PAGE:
Almond growers in the state´s central valley are turning a bumper crop of nuts into a bumper crop of cash.
Last fall´s record harvest of 1.1 billion pounds of almonds is selling at 20 percent more per pound than the 2001 harvest. That would seem to defy agricultural economics. Bumper crops usually bring a drop in prices.
Prices for California grapes have been hurt by an overabundant harvest. Garlic, raisin and apricot prices have suffered from competition from overseas farmers.
But the Los Angeles Times reports today that almonds are more profitable partly thanks to the hardball negotiating tactics of the Blue Diamond cooperative. More than half of the state´s 7,000 almond farmers bargain collectively for prices through the group.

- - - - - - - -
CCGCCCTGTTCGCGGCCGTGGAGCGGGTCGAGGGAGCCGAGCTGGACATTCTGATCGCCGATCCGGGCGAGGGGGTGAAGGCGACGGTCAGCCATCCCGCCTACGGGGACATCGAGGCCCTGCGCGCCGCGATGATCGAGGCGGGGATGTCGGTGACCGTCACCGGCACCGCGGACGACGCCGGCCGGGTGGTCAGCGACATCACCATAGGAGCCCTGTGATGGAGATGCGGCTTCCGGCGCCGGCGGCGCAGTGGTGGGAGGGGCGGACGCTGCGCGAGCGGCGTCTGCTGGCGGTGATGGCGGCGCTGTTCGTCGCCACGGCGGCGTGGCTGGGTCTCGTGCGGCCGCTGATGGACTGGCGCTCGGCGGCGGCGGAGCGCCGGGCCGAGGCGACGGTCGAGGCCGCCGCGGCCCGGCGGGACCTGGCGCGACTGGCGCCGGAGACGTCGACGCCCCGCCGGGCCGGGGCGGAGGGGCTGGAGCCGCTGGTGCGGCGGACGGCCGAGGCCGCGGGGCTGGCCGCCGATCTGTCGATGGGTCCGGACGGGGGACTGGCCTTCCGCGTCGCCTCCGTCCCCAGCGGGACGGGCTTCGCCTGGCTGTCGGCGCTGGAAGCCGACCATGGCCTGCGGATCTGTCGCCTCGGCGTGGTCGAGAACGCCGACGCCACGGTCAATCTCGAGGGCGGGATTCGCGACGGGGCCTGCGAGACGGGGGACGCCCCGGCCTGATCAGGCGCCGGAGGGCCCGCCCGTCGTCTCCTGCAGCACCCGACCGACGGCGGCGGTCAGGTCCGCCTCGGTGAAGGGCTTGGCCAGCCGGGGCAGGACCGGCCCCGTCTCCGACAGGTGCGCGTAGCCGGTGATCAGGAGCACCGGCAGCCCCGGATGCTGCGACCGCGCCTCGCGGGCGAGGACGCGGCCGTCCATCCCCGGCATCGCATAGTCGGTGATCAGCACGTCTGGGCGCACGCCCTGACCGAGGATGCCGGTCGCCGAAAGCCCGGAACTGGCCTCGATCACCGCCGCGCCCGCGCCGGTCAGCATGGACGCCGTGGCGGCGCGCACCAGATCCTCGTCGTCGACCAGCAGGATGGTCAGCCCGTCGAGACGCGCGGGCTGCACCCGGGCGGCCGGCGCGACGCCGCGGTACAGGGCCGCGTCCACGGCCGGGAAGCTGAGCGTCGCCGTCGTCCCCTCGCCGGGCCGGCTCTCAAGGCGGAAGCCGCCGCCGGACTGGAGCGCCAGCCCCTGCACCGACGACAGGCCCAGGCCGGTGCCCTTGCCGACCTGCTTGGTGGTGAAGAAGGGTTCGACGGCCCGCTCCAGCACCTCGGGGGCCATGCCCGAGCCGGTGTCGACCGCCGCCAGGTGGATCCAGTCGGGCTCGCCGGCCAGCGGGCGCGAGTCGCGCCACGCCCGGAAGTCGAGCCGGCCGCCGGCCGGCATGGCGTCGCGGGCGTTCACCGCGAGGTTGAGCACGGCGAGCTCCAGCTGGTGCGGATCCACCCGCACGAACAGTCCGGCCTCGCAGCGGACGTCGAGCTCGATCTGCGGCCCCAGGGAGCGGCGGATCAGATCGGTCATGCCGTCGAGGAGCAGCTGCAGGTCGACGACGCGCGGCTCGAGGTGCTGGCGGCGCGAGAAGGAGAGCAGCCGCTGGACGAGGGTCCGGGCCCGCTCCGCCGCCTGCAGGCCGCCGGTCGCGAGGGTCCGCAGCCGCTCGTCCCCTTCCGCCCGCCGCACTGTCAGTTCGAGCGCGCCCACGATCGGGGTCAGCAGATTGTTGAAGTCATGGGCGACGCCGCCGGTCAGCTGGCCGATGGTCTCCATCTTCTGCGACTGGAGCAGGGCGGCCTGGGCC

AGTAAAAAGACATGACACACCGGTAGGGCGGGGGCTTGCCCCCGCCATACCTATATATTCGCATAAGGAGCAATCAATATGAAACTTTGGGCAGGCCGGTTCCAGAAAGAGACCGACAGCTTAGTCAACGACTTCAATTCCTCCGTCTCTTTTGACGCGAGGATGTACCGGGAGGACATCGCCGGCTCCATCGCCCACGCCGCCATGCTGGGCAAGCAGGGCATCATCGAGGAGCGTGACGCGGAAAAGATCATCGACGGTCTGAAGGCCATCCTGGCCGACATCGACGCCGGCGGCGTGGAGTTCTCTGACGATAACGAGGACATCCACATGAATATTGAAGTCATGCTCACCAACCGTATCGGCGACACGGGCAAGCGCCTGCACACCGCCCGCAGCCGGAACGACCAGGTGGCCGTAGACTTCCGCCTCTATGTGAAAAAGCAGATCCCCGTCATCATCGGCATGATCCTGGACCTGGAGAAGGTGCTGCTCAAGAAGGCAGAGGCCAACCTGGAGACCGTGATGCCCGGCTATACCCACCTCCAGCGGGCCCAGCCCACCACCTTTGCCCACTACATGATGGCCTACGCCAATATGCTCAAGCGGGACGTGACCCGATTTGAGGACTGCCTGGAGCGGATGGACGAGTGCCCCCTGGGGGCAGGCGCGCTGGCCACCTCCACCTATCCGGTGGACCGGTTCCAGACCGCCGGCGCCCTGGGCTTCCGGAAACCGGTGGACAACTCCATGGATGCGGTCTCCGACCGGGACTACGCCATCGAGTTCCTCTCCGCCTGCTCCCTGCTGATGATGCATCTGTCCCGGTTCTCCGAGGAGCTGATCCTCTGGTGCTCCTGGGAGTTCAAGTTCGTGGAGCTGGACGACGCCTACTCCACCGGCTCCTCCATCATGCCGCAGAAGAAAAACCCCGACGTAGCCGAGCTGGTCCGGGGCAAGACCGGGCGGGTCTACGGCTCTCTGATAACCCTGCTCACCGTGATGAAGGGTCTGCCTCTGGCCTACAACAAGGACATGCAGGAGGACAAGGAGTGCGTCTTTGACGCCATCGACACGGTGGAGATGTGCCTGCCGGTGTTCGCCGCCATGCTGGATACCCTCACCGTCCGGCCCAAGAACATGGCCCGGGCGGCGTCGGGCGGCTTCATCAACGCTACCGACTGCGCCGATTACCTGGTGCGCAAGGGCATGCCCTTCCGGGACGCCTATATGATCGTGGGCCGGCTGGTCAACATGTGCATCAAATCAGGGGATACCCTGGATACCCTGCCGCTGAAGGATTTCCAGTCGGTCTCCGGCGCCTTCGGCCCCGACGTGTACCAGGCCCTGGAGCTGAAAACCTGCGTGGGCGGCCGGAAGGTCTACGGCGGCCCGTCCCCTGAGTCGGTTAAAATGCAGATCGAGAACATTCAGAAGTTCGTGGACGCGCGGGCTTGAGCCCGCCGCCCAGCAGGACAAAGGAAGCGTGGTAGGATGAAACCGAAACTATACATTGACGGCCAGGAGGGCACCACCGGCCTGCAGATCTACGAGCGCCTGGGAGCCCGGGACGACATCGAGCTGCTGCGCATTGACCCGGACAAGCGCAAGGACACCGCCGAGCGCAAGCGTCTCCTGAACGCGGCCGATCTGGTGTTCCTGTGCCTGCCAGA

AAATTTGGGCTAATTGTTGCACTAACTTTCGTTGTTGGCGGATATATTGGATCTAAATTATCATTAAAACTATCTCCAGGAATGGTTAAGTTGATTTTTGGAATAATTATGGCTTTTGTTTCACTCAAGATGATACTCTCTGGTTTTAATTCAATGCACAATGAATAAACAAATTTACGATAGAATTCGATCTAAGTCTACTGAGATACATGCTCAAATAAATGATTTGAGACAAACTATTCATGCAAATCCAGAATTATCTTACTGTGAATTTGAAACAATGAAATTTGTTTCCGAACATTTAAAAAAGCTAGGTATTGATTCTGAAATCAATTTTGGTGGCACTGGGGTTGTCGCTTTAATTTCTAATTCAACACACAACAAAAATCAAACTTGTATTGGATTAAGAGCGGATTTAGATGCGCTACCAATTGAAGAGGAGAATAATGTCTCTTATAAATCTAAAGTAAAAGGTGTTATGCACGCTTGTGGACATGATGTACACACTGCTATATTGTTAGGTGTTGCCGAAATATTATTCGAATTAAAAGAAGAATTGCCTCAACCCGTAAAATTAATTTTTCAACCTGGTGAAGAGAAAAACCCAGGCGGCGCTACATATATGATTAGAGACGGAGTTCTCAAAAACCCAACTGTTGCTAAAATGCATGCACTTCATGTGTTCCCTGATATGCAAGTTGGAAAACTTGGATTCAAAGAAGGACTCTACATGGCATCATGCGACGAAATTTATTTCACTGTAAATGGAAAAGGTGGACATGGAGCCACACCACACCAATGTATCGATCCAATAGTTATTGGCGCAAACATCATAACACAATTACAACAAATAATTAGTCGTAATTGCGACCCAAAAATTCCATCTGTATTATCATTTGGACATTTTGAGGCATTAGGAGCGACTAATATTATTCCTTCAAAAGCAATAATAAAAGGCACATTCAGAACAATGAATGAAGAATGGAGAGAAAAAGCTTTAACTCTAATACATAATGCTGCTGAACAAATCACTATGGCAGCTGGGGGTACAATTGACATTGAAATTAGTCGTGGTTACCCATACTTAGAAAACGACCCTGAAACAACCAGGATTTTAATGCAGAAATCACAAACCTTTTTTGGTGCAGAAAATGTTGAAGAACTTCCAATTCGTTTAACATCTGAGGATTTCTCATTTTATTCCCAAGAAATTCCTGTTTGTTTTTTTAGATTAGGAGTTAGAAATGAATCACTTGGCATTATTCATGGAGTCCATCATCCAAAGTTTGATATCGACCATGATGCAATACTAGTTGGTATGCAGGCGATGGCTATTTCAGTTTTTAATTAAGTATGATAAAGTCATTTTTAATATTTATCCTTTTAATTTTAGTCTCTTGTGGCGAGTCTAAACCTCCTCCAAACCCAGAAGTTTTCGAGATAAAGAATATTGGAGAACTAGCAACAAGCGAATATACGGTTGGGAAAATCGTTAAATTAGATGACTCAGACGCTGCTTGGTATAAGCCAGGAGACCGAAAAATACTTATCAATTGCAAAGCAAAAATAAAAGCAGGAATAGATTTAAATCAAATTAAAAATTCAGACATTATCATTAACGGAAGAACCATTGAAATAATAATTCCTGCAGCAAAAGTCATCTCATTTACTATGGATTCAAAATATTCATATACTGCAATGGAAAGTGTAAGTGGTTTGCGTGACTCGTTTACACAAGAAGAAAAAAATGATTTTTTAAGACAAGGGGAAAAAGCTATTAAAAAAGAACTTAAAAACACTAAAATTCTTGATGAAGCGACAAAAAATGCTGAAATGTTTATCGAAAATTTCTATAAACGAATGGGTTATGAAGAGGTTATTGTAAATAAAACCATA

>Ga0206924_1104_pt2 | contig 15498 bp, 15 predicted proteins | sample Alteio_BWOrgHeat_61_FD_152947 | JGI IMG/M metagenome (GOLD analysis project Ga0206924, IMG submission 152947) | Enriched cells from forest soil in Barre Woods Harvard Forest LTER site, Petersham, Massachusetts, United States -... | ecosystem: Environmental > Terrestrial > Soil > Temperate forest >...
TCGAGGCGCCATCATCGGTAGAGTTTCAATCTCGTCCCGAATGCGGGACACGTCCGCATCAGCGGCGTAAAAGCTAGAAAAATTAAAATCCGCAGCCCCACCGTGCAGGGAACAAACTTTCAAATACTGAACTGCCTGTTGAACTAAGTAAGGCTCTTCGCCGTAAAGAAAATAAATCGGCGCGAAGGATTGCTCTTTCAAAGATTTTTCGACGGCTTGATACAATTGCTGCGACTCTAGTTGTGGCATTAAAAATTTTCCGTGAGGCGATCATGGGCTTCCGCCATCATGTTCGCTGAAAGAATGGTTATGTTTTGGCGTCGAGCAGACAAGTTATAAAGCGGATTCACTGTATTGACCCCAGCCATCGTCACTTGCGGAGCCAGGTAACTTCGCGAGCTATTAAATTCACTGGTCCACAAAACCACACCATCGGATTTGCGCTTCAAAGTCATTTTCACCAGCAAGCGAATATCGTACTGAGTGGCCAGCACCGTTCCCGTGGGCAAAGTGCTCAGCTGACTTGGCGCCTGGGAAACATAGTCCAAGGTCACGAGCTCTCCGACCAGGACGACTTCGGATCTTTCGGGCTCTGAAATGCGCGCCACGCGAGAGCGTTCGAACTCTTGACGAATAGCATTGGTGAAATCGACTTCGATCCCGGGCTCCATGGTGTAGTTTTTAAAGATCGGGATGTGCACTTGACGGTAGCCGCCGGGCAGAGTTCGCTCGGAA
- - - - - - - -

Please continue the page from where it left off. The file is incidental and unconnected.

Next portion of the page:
Last year, Blue Diamond chief executive Doug Youngdahl argued that lower prices could force some growers out of the business, leading to higher prices in future years. Youngdahl also threatened to hold almonds off the market if buyers didn´t agree to pay more. Growers have also increased productivity, opened up new markets and boosted consumption. California now supplies 80 percent of the world´s supply of almonds.